This past week saw activists from around the world converge on the nation’s capital to support the fight against HIV/AIDS. Twenty-seven years since the first International AIDS conference in Atlanta, the world has witnessed tremendous change. Today, the face of the fight has changed. Scientists, health workers and the community of people living with HIV have provided ways to manage the disease and effectively prevent its transmission. A cure for all, however, remains just outside our grasp. So the conferences continue. Billions of dollars have been funneled into combating HIV/AIDS by various national, international, and private groups. At its core, however, the problem remains the same—fighting discrimination, increasing awareness and coordination, and intensifying political and financial commitments to eradicate AIDS.
On July 24, the people showed they still care about these problems. A massive demonstration of activists protesting the failure of policy makers, politicians, and businesses throughout the world to join the fight to eradicate HIV/AIDS (with more than words) marched on the White House. The protest brought together a diverse mix of people against the backdrop of the International AIDS Conference, thanks to the We Can End Aids team.
The march began from five separate areas, each dedicated to a different demand, and converged on the White House where protestors attached red ribbons, condoms, money and clean syringes (tools to combat AIDS) to the White House. All the while hundreds of protestors chanted that the “world is watching,” “generics for all, people over profits,” “AIDS drugs now” and “tax the rich.”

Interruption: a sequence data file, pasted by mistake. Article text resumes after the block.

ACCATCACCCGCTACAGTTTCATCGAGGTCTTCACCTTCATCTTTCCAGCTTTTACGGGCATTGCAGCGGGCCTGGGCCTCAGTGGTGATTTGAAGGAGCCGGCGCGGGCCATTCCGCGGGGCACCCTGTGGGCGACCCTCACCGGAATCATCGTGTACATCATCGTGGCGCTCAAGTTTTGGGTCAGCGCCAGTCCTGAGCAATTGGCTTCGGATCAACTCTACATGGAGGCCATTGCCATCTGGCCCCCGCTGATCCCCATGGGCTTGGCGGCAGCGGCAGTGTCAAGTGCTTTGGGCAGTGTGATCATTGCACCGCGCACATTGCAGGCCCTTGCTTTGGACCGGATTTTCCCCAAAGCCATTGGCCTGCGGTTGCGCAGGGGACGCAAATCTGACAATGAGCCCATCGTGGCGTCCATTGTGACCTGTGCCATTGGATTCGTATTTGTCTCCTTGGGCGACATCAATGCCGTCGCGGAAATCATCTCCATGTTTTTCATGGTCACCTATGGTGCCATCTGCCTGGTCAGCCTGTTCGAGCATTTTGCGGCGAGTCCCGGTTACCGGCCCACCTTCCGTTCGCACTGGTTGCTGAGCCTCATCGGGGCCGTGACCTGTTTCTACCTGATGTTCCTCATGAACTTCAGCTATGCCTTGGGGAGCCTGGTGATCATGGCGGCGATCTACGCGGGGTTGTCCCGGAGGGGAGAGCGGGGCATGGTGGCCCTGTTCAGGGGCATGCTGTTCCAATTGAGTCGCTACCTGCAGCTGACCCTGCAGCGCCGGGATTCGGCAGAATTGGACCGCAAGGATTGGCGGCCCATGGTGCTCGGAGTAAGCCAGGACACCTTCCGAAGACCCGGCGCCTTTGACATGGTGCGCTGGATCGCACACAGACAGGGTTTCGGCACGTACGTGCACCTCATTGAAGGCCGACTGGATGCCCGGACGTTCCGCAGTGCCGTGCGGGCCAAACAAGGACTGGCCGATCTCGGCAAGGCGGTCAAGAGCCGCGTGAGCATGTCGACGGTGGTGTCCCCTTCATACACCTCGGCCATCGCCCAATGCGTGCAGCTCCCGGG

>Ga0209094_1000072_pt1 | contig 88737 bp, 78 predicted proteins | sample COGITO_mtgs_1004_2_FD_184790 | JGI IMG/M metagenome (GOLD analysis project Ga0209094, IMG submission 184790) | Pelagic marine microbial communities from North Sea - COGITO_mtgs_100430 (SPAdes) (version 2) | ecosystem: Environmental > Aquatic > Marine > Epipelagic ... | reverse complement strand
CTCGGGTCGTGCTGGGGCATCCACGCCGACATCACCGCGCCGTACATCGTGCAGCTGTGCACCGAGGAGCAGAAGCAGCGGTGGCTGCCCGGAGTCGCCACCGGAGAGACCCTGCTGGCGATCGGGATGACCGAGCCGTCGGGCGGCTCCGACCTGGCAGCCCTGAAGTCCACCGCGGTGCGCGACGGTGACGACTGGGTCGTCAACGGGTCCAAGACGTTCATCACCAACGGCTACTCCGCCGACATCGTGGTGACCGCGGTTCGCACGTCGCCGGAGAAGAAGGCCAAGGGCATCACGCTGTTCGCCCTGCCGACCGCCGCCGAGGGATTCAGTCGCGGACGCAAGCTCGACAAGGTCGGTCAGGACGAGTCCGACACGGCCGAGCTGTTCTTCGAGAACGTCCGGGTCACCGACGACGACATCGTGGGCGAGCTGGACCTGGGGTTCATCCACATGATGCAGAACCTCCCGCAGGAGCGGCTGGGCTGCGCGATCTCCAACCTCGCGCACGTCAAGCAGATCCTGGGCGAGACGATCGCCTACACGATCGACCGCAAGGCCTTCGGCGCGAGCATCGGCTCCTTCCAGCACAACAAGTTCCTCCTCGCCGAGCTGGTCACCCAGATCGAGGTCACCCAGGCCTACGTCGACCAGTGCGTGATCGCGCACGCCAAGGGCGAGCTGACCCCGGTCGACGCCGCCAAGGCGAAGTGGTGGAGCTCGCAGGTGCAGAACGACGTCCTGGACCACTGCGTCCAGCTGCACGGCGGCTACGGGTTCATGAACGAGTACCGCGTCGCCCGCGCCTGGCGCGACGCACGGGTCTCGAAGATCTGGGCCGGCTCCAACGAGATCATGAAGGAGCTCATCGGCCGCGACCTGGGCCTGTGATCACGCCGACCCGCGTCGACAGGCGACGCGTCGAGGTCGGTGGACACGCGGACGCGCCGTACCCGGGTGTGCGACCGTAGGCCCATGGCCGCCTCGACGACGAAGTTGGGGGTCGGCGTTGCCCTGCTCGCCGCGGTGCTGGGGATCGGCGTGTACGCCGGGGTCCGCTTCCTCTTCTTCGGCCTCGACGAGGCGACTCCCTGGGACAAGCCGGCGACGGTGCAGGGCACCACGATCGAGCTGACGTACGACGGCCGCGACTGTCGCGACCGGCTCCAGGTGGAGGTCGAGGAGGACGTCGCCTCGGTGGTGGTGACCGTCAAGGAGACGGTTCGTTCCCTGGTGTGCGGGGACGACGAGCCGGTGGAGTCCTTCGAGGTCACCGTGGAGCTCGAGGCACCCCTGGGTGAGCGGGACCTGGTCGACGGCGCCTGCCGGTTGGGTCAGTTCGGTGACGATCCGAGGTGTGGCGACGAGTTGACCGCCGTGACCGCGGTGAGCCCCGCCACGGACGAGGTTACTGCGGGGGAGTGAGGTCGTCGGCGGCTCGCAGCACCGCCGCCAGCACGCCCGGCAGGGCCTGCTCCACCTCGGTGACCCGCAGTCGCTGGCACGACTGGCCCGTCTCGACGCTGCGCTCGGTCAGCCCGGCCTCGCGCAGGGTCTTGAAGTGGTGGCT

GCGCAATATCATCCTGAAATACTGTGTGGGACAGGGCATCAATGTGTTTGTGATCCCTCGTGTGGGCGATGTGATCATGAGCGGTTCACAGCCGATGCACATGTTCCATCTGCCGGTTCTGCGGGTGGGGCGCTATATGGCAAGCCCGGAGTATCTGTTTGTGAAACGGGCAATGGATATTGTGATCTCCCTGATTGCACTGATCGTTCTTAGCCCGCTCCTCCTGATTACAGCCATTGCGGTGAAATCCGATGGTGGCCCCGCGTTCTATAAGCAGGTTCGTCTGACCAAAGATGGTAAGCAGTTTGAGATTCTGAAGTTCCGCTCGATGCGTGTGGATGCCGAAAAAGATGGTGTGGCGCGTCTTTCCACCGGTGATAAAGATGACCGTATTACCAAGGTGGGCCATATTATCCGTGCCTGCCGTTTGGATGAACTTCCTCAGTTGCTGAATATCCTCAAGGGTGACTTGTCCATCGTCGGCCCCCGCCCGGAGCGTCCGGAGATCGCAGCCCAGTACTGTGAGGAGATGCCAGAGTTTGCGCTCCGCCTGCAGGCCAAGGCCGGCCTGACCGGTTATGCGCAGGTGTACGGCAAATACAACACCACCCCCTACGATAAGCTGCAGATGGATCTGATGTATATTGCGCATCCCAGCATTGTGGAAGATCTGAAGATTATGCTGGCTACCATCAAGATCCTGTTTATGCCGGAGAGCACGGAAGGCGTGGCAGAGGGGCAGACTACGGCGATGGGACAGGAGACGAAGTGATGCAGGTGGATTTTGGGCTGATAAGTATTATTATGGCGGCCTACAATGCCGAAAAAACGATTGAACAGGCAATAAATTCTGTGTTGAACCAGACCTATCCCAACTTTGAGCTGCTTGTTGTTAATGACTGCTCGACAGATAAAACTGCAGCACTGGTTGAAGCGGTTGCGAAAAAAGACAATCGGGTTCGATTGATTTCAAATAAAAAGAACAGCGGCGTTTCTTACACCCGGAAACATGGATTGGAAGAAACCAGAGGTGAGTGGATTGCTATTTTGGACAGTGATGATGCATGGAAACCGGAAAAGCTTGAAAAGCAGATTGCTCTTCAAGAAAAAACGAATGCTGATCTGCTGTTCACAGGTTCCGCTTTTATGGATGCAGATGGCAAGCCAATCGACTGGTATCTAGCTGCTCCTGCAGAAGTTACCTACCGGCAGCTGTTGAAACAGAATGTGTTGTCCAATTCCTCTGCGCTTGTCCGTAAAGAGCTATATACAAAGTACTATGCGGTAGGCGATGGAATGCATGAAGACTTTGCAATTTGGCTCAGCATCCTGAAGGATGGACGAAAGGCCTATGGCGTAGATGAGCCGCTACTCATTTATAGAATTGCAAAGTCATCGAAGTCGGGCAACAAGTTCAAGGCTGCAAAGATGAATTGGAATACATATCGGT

Public Citizen’s Global Access to Medicines Program showed up in force along the People Over PhRma Profits branch —advocating for lower costs for AIDS drugs, dropping the Novartis case in India, and fighting against the Trans-Pacific Partnership (TPP). Public Citizen, Healthgap, MSF, the American Medical Students Association and other activists marched to the headquarters of Novartis to protest a lawsuit that will threaten the global generic medicine infrastructure. Novartis, a large pharmaceutical company, is suing India on the basis that their patent laws let generic drug manufacturers produce cheap drugs. Although the patent that Novartis is wrangling over in the courts is not an AIDS drug, the fallout from the case could lead to higher prices for 2nd and 3rd line antiretroviral drugs if Novartis prevails. Activists cried “shame” and lied down in front of the Novartis office to symbolize the lives Novartis is taking through prohibitive drug prices.
Next, activists marched to the headquarters of the United States Trade Representative (USTR), the executive agency responsible for the secret negotiations over the TPP. Beneath an over-sized pharma fat cat pulling the strings of an actor dressed as Ambassador Ron Kirk, Obama’s United States Trade Representative (USTR), activists demanded Kirk’s resignation.
Since Kirk was appointed by President Obama as the United States Trade Representative in 2009, TPP negotiators have been discussing a free trade agreement that threatens to lengthen and broaden the patent protection for medicines in the Pacific Rim countries and impose harsh intellectual property (IP) regimes. USTR expects countries to fall in line with their proposed draconian IP regime as a condition of joining this free trade agreement with the U.S. All five branches of the movement united at Lafayette Square, where they marched to the White House together. Activists shouted “fire, fire Ron Kirk,” “Ron Kirk, Trans-Pacific free trade deal kills people,” and “pills cost pennies, greed costs lives.” USTR answers to the president, and President Obama could easily alleviate the access to medicines issue by endorsing various policy proposals, saving thousands of lives. For starters, the President should fulfill his commitments to fund the Global Fund to Fight AIDS, Tuberculosis and Malaria and the President’s Emergency Plan for AIDS Relief (PEPFAR).